This is one of those dead stretches of the NFL calendar when player proclamations are somehow news. Most of it makes for “Well, what’s he supposed to say?” reactions, but when Cordarrelle Patterson said yesterday on NFL.com that he’s going to be a “top-five playmaker” this year, the collective response was a little different. And that’s because he already is.
By the end of last season, even most casual NFL fans had heard of Patterson. Draft junkies, who knew Patterson as one of the Vikings trio of 2013 first-round picks, were the earliest adopters. Those looking for fliers at the end of their fantasy drafts came next. The uptake slowed down after that. With just one season of major college football, Patterson had an even harder time than most rookie receivers picking up the nuances of a famously tough position. It was near the end of the year when Patterson finally became a fixture for the final vestige of laid-back NFL supporters: RedZone watchers. He scored in each of Minnesota’s last five games, usually in a way that makes someone tap their buddy one stool over and ask, Did you see that?
What the Vikings seemed to learn in those final five games was that Patterson’s lagging understanding of his position didn’t matter. Minnesota needed the ball in his hands, however it could get it there. Patterson got 10 combined carries over that stretch. They went for 156 yards and three touchdowns.
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Throwing out the average distance of Patterson’s nine touchdowns in 2013 is a little unfair, considering one was a 109-yard kickoff return against the Packers. Just know that six of them went for at least 33 yards. All Patterson did as a rookie was make defense-shredding plays, but he did it in a way pretty much no one in league history has ever done.
Patterson’s best weapon isn’t his speed (although at 4.42 in the 40, he has plenty). It’s how easily he makes tacklers crumble. Wiggle isn’t a rare trait for great kick returners, but it is rare for someone who measures 6-foot-2 and nearly 220 pounds. Patterson can put his foot in the ground and stop his entire body, seemingly mid-stride, in the same way Devin Hester could. The difference is that Hester has less body to stop. The way Patterson changes direction at his size defies laws of nature.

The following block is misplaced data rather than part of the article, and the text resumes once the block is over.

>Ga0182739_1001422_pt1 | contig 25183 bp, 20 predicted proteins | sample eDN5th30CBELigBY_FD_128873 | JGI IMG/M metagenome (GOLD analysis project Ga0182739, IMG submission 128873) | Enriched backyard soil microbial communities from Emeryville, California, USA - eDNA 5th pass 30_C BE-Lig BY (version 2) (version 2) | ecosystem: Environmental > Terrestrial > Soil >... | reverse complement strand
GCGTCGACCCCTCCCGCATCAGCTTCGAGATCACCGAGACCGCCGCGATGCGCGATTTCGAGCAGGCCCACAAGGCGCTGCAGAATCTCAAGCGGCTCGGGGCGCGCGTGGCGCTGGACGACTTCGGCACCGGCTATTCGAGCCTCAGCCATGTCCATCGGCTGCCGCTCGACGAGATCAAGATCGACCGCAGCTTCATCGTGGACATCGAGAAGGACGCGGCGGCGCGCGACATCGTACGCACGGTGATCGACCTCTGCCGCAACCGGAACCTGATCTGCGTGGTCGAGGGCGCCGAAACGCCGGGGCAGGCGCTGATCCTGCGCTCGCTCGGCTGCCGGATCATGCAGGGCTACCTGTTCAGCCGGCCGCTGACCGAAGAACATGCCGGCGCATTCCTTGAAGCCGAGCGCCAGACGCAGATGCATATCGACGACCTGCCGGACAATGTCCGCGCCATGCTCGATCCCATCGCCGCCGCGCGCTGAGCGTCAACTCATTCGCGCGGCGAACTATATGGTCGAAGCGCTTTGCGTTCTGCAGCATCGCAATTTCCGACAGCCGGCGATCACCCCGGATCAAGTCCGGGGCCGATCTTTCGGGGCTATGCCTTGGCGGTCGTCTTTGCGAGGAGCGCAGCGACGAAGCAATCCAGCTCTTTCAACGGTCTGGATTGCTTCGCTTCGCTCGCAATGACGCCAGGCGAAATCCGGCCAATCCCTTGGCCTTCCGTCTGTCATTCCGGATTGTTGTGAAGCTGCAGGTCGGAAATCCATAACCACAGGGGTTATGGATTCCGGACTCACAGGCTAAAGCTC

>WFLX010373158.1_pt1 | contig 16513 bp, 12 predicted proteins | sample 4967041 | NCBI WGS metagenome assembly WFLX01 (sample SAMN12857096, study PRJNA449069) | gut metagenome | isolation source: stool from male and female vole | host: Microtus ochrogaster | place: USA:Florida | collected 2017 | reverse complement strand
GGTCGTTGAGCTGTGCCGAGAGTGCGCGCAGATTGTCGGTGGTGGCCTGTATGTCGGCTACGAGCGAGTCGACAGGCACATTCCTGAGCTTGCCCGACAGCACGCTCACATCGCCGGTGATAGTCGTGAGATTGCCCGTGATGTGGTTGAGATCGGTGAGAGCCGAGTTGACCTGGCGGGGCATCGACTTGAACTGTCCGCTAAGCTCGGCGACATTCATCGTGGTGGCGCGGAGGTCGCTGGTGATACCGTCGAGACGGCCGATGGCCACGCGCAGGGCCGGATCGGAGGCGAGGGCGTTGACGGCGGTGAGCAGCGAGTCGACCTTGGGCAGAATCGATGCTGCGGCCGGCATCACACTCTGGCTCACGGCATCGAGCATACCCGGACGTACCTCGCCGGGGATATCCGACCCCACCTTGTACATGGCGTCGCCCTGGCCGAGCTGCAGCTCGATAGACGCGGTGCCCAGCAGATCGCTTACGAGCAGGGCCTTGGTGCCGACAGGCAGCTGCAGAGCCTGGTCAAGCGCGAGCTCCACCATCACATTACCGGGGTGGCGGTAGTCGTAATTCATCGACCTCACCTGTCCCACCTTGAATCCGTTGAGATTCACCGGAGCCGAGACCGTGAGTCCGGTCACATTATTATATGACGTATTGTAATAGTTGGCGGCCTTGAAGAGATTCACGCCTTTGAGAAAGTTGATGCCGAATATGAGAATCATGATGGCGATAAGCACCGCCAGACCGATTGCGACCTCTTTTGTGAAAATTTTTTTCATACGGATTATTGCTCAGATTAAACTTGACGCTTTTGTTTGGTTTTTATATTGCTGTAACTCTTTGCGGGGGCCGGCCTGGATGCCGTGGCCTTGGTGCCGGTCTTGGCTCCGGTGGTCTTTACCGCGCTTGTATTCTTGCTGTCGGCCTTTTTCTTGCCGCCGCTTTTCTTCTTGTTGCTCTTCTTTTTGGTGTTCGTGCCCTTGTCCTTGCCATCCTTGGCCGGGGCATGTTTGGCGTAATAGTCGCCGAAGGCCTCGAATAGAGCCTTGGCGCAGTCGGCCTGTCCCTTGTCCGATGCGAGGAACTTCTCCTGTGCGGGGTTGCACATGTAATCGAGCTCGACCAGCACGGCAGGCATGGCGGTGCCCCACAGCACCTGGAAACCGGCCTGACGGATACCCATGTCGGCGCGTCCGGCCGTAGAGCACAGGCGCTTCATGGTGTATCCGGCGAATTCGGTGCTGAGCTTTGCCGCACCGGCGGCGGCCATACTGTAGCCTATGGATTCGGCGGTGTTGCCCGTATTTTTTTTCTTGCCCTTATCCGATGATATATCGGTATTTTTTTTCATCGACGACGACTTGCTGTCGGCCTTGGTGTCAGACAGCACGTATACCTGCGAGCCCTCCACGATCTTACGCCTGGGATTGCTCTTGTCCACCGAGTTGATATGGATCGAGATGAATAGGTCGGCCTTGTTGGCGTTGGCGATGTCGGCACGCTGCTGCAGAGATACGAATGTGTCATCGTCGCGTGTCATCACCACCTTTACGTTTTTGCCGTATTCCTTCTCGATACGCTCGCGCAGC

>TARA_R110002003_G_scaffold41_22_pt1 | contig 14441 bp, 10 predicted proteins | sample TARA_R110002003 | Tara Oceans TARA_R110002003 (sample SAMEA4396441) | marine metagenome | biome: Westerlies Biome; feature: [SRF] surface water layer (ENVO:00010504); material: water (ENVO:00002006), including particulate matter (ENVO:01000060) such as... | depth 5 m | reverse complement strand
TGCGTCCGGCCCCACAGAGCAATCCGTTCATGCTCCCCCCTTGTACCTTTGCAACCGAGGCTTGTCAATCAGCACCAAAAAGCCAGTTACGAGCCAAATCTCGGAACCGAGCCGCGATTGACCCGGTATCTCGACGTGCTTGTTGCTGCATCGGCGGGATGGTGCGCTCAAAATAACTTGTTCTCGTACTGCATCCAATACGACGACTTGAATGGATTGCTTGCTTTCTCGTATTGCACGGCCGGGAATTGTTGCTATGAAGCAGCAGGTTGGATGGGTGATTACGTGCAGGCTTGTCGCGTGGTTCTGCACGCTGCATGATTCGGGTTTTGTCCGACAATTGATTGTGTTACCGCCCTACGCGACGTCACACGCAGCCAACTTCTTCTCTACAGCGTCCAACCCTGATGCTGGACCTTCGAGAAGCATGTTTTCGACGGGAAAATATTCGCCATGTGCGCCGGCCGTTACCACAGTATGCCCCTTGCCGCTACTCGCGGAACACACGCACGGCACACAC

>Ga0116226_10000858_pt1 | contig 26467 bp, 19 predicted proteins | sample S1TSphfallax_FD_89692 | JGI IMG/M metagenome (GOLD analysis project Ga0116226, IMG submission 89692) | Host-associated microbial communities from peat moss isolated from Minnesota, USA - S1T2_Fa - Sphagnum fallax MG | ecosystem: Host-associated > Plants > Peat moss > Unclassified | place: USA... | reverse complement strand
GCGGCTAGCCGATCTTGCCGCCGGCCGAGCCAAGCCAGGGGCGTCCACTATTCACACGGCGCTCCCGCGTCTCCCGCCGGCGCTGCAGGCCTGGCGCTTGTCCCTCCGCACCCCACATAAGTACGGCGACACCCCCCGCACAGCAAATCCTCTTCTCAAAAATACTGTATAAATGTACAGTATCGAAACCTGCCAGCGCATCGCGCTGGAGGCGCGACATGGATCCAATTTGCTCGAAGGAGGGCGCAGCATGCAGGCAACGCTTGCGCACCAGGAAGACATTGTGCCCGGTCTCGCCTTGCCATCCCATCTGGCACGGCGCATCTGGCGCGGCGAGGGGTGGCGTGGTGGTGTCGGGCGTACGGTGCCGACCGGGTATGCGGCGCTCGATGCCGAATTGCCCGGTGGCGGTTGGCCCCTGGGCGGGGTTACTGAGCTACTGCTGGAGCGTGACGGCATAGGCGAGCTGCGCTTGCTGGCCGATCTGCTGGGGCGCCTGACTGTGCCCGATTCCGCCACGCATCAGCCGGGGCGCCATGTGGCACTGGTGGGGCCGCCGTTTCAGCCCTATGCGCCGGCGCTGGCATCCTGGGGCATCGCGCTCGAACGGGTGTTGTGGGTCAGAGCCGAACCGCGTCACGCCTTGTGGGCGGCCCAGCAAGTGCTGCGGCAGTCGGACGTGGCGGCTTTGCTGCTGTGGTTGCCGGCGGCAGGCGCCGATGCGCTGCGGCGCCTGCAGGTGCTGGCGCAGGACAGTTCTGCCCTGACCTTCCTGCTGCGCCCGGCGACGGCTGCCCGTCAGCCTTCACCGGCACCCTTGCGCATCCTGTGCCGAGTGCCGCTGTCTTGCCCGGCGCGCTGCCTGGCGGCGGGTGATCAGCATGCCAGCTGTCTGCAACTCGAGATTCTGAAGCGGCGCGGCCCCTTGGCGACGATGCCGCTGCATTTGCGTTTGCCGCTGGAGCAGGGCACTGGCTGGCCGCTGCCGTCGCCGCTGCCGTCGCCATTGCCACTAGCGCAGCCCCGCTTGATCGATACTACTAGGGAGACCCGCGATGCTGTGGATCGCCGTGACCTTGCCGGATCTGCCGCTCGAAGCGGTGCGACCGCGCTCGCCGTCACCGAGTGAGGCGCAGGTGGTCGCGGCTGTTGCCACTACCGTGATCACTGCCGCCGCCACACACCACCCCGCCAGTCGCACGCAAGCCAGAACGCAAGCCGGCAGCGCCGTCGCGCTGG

Matt Elam manages to fall twice on that play. Where we’re going, we don’t need physics.
In league history, only two players 6-foot-2 or taller and at least 215 pounds have returned two kicks for touchdowns in a season. One is Patterson. The other is Ollie Matson, who did it for the Chicago Cardinals four times in the 1950s. He also happens to be in the Hall of Fame. Men who move like Cordarrelle Patterson do not look like Cordarrelle Patterson.
None of that is new, though. Coming out of Tennessee, the billing on Patterson is that he could score any way you liked. In 2012, he was the first college player in four years to score a touchdown four different ways. The challenge was whether he could develop into a polished receiver, and it’s the same challenge he faces going into this year.
Patterson’s main value as a receiver last year came in using that big frame near the goal line, culminating in a body-shielding end zone catch in the Vikings’ finale that was reminiscent of another no. 84 for the Vikings. If he can turn into a consistent receiving option for Minnesota, it could transform its options on offense.
The encouraging part is that the pieces for that evolution are in place. No one will be surprised when Teddy Bridgewater turns into the best quarterback from this draft, and the man calling the plays is Norv Turner, who just happens to be the guy who helmed Josh Gordon’s offense a year ago. Patterson probably won’t catch Gordon as a receiver any time soon, but there is one area where the gap is smaller: the title of most exciting player in the NFL. By year’s end, I think it’s one Patterson has. All I ask is that whatever Turner’s plans are, the kick returns must continue. Remember, guys: the ball in his hands, however you have to get it there.